"We're in a day and age right now where fashion in general has an impact on our society," Washington coach Steve Sarkisian said. "We wake up every morning, we try to decide what we're going to put on, and I think that's no different in football."
Many schools consult with apparel companies on the designs, then bring ideas to HGI, which emblazons the look on the helmet in a process that can include up to 20 steps and take several days.
Nike, based nearby in Beaverton, Ore., learned of HGI early in its rise.
"It was like, 'Oh, wow, this is amazing,' and they're in our own backyard," said Todd Van Horne, vice president and design director for Nike football. "They have all this technology. It's opened up different design opportunities and aesthetics, innovations that we can leverage and think about as we're designing what the full expression of that uniform is."
Other schools work directly with HGI on concepts. Cincinnati, for instance, came to HGI and asked for something cutting-edge.
Notre Dame, which called in 2011 as word spread of HGI's work, long painted its traditional gold helmets on campus. But the color presented a problem. It's difficult to duplicate, so the Irish tasked HGI to solve the issue.
"We went through about 25 versions to get to the point where the folks at Notre Dame were happy," Gereb said. "But we were with them on it. We wanted to make sure it was perfect."
With Notre Dame, Thom said, HGI acted sensitively, knowing the helmets had never before left campus for painting. The school sends HGI actual metal samples of gold to use in creating the paint for its helmets.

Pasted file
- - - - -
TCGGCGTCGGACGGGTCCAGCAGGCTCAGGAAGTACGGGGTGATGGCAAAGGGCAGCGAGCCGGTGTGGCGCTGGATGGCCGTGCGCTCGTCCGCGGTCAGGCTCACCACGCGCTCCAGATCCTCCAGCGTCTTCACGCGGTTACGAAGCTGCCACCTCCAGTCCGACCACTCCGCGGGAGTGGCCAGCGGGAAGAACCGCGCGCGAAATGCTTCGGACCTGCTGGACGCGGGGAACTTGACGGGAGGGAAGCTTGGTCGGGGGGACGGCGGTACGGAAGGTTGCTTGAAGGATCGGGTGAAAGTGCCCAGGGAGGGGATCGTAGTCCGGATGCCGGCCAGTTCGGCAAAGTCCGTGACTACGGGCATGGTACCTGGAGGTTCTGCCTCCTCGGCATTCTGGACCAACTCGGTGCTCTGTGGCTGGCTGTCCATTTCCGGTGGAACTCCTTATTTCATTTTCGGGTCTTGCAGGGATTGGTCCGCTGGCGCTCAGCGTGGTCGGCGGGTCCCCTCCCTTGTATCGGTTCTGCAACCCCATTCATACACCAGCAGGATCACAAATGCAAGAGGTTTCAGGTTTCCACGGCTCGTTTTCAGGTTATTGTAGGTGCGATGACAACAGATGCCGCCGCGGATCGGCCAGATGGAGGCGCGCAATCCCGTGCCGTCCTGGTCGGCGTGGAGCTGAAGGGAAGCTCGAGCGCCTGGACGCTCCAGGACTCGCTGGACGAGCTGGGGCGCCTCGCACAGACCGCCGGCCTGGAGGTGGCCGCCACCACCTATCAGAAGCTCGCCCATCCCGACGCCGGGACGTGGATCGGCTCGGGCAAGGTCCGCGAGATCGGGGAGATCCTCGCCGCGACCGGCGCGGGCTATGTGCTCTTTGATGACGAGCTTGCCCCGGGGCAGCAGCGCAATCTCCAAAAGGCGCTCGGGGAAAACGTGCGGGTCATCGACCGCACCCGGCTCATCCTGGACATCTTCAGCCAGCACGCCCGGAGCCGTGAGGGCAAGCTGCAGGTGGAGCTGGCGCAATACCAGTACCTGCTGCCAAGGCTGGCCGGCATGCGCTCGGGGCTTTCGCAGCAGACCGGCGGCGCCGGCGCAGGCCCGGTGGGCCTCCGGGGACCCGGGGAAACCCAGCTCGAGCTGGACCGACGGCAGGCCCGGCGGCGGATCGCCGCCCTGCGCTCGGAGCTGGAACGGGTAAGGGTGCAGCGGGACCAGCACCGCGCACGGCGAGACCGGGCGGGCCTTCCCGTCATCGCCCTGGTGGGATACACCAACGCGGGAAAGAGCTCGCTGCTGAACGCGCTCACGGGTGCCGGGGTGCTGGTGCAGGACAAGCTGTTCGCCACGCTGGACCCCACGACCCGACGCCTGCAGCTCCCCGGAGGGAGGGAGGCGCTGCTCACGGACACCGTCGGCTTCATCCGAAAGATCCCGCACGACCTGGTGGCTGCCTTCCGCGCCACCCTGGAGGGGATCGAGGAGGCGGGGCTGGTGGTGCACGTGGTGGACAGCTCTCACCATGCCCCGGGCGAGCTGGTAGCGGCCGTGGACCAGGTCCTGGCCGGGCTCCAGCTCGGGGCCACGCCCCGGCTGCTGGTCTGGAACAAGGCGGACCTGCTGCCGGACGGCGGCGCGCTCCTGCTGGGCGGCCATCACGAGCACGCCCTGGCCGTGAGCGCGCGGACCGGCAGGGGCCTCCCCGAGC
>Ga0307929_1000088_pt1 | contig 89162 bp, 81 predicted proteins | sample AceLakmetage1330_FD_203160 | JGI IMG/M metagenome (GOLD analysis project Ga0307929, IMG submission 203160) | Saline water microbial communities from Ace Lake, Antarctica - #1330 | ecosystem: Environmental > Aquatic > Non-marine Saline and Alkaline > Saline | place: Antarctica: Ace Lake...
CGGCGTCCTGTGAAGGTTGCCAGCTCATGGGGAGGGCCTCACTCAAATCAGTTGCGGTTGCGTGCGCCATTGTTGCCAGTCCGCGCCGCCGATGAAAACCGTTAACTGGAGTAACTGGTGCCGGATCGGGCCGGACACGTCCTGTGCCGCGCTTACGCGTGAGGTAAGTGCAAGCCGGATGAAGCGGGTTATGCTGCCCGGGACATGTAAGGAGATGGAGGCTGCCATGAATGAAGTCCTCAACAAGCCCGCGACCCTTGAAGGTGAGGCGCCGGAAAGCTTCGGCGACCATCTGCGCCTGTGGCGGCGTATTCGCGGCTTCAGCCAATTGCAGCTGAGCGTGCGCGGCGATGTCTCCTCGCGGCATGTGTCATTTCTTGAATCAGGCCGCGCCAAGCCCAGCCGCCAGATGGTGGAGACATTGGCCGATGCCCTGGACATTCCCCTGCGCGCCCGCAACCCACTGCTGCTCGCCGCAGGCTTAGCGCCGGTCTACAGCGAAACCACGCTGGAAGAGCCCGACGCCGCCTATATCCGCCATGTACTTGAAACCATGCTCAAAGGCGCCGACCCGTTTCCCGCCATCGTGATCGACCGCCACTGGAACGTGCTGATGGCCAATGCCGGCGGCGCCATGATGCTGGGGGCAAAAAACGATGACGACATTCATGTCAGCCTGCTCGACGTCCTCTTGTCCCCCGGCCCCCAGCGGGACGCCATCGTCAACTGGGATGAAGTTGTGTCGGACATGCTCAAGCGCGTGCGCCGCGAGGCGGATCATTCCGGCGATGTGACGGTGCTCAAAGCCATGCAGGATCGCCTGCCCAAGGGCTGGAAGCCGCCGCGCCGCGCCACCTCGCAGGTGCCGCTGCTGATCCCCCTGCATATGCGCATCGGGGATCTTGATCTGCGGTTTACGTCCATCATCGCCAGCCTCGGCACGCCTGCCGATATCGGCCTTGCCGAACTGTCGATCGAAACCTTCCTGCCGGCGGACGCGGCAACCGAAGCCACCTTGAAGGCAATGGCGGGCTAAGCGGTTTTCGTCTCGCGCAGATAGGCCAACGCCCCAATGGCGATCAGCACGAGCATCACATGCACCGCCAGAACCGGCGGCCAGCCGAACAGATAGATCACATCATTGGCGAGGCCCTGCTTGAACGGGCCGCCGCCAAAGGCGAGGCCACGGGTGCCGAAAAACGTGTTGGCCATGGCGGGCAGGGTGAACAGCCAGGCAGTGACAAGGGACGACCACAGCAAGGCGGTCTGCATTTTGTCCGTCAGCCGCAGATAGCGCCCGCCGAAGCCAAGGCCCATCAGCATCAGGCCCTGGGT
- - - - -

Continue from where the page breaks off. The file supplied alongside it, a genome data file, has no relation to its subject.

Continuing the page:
Back in South Bend, student managers still clean and prepare the helmets for action.
"We didn't want to kill that tradition," Thom said.
HGI produces Hydrochrome and Hydroskin designs. Both looks employ a process in which the helmet is dipped in a tray of water that holds the design.
It's quite a clandestine operation. HGI will not reveal the entire process used to create the mirrored Hydrochrome design.
Today, curious fans can wander into the HGI offices. Helmets adorn the walls and shelves in the lobby, but new designs are closely guarded.
"They assume something is coming, but they don't know what it is, and they want to see it," said Thom, whose company still counts approximately 75 percent of its business from clients outside of helmet design. "We just can't."
In addition to the dark windows, a curtain blocks the view from the loading dock into the paint shop, where prototype helmets lay strewn and others in production hang on drying racks.
Employees are not allowed to carry cellphones with cameras on the shop floor.
There's even a room where no one without special clearance is allowed, Thom said. When Nike or Adidas reps tour the facility, the designs of its competitors' clients are removed from view.
Only once has an image leaked of a new HGI design. It happened at TCU, when a player posted a photo captured in the locker room; not the fault of HGI.
"We respect that so much," Oregon State's McCoy said. "When you're making a big decision like that as an athletic department or a university, you've got one shot to blow it out. One shot to really make your mark out there with your fan base. "If these things are leaked, it absolutely destroys that opportunity."
Gereb, upon completing the first finished look of a new Oregon State helmet for this season, wouldn't ship it to Corvallis. He refused to take a photo and send it to McCoy over email or text message. So he drove to Corvallis, retracing those first, crucial steps. When you're on the leading edge of a trend that's reshaping an industry, what's another 65 miles on the road?
"They have done something that a lot of us in the business had in the back of our minds for years," McCoy said. "They've landed on a gold mine."